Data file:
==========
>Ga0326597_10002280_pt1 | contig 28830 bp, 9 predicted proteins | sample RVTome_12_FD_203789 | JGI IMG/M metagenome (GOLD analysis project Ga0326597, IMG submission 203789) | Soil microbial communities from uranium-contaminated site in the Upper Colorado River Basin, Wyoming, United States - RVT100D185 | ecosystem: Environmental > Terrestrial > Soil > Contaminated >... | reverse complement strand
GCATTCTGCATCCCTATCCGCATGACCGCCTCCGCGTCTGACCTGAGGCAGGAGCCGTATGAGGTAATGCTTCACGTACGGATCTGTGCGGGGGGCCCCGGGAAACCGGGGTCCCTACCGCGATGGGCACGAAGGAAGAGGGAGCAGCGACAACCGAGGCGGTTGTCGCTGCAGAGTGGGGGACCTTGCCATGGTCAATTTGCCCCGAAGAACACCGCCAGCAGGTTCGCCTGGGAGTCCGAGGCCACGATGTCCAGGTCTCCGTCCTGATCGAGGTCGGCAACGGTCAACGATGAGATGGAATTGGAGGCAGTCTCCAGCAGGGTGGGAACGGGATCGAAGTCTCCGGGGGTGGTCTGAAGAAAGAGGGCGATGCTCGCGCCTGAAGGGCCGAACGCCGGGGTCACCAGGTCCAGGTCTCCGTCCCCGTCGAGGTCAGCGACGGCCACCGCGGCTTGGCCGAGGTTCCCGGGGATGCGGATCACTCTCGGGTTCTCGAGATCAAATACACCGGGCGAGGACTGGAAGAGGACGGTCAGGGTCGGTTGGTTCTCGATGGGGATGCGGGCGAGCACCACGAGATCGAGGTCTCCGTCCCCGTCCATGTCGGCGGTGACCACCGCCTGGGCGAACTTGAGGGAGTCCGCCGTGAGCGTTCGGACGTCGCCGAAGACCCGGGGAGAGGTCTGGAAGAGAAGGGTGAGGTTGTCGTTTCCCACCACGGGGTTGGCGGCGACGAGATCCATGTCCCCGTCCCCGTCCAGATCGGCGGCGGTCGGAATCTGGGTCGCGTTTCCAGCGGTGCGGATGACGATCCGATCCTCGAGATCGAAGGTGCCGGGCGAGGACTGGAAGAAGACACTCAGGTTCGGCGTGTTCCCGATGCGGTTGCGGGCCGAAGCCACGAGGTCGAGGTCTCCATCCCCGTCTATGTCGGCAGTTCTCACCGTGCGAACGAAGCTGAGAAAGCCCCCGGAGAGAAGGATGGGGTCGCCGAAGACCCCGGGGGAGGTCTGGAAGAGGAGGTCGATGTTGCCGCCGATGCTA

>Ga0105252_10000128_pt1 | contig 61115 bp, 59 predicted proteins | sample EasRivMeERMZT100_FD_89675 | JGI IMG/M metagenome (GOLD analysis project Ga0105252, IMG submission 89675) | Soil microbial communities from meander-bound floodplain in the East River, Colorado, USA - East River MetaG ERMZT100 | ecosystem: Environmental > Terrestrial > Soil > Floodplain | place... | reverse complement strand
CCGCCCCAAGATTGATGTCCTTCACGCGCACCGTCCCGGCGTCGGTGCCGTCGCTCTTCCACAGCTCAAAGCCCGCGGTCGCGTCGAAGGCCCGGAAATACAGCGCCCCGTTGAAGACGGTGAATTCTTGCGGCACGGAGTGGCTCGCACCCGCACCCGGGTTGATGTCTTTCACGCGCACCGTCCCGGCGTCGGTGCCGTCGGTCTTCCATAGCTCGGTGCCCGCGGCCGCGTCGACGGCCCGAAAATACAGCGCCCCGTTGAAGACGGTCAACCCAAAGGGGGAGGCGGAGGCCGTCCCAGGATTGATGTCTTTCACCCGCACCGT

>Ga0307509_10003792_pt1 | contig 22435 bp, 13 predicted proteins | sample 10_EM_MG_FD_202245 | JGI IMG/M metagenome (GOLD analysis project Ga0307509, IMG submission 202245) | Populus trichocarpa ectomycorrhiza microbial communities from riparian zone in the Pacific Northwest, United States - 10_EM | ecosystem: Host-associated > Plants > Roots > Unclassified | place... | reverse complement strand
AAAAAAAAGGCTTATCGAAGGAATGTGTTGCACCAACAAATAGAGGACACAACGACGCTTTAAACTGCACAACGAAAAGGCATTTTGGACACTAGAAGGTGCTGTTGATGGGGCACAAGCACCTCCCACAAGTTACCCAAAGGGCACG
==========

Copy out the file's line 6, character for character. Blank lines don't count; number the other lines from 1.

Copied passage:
AAAAAAAAGGCTTATCGAAGGAATGTGTTGCACCAACAAATAGAGGACACAACGACGCTTTAAACTGCACAACGAAAAGGCATTTTGGACACTAGAAGGTGCTGTTGATGGGGCACAAGCACCTCCCACAAGTTACCCAAAGGGCACG